Where no internally-generated intangible asset can be recognised, development expenditure is recognised as an expense in the period in which it is incurred. Any collaborative agreement whereby a third party agrees to partially fund the Group’s research and development is recognised over the period of the agreement as a credit within research and development costs.
Grants in respect of specific research and development projects are credited to research and development costs within the income statement to match the projects’ related expenditure.
Retirement benefit costs
The Group contributes to defined contribution plans substantially covering all employees in Europe and the US and to government pension schemes for employees in Japan, South Korea, Taiwan, PR China, Israel and India. The Group contributes to these plans based upon various fixed percentages of employee compensation, and such contributions are expensed as incurred.
Leases in which a significant portion of the risks and rewards of ownership are retained by the lessor are classified as operating leases. Costs in respect of operating leases are charged on a straight-line basis over the lease term even if payments are not made on such a basis.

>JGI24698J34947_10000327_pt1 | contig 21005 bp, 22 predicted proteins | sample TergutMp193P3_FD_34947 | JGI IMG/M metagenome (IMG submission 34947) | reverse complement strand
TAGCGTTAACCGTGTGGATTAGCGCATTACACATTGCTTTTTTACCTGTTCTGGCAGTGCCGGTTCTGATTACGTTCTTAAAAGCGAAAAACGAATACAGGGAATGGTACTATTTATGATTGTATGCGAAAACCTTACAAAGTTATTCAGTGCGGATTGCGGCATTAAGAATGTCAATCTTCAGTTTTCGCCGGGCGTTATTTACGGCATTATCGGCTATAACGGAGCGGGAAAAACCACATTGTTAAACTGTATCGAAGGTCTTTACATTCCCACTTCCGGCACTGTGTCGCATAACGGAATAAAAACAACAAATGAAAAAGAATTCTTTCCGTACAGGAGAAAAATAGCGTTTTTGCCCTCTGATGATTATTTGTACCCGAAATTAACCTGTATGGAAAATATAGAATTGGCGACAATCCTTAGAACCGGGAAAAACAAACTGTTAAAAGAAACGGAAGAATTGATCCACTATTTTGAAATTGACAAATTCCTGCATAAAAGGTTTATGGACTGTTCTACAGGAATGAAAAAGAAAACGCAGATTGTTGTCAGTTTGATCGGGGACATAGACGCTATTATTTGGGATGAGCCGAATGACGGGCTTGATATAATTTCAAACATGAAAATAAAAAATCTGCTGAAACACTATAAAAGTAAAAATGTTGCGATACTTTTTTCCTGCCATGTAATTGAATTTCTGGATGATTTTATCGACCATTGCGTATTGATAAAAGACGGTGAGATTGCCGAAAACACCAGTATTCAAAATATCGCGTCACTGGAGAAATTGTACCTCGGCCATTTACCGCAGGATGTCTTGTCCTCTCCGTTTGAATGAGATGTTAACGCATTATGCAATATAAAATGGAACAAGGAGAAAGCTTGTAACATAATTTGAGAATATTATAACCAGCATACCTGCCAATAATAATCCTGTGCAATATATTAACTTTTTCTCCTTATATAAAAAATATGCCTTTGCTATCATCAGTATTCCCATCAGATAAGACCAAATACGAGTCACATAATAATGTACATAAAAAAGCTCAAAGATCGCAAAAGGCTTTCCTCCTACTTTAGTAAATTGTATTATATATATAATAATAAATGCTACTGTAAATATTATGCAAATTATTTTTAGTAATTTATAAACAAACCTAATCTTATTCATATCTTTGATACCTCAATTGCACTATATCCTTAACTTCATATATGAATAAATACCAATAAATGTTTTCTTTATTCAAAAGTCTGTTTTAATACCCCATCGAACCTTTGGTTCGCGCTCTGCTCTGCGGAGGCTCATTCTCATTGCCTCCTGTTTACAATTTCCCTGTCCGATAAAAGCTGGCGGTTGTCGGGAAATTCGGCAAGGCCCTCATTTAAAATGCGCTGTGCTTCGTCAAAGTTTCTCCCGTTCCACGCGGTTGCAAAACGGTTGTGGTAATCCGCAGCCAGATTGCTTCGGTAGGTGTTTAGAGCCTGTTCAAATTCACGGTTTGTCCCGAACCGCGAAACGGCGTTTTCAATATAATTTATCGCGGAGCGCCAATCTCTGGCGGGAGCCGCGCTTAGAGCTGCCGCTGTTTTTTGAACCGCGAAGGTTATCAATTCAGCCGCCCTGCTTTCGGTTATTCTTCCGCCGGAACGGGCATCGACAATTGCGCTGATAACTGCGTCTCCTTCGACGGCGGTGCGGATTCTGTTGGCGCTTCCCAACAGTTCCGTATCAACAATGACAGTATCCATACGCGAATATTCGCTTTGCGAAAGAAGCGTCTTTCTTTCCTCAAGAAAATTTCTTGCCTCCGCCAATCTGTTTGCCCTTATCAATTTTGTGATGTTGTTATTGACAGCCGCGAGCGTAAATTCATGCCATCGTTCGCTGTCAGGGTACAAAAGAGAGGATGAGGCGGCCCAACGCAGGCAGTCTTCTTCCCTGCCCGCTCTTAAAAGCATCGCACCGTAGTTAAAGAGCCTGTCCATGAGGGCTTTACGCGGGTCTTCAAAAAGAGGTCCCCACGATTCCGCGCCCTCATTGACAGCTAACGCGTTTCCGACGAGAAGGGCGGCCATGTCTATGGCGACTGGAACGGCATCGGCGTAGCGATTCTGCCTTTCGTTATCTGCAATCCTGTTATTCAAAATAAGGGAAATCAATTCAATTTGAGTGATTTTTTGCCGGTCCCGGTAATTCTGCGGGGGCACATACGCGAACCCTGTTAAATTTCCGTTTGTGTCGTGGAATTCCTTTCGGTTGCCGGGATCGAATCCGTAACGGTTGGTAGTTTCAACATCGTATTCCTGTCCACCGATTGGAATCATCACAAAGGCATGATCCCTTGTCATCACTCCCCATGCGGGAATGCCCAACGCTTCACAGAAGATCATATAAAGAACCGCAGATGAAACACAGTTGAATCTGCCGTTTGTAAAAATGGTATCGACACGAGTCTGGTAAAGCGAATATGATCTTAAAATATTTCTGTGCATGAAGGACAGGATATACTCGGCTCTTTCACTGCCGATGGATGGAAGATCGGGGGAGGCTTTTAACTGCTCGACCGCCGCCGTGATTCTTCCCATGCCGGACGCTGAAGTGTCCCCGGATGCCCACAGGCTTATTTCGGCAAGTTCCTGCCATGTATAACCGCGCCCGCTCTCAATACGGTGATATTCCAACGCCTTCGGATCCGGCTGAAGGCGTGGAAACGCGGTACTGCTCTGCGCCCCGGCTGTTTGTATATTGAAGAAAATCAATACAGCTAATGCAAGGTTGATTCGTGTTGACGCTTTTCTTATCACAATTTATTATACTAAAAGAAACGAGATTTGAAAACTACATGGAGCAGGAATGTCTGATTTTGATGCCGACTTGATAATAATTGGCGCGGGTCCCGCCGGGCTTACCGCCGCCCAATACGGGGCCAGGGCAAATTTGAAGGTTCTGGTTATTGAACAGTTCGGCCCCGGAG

Investment income relates to interest income, which is accrued on a time basis, by reference to the principal outstanding and at the effective interest rate applicable.
Distributions to equity holders are not recognised in the income statement under IFRS, but are disclosed as a component of the movement in shareholders’ equity. A liability is recorded for a dividend when the dividend is approved by the Company’s shareholders. Interim dividends are recognised as a distribution when paid.
Earnings per share
Basic earnings per share is calculated by dividing the earnings attributable to ordinary shareholders by the weighted average number of ordinary shares in issue during the period, excluding treasury stock and those shares held in the Employee Share Ownership Plan (ESOP), both of which are treated as cancelled. For diluted earnings per share, the weighted number of ordinary shares in issue is adjusted to assume conversion of all dilutive potential ordinary shares. The diluted share base for the year ended 31 December 2008 excludes incremental shares of approximately 38,822,000 (2007: 8,786,000) related to employee share options. These shares are excluded due to their anti-dilutive effect as a result of the exercise price of these shares being higher than the market price.
Property, plant and equipment
The cost of property, plant and equipment is their purchase cost, together with any incidental costs of acquisition. External costs and internal costs are capitalised to the extent they enhance the future economic benefit of the asset.
Depreciation is calculated so as to write off the cost of property, plant and equipment, less their estimated residual values, which are adjusted, if appropriate, at each balance sheet date, on a straight-line basis over the expected useful economic lives of the assets concerned. The principal economic lives used for this purpose are: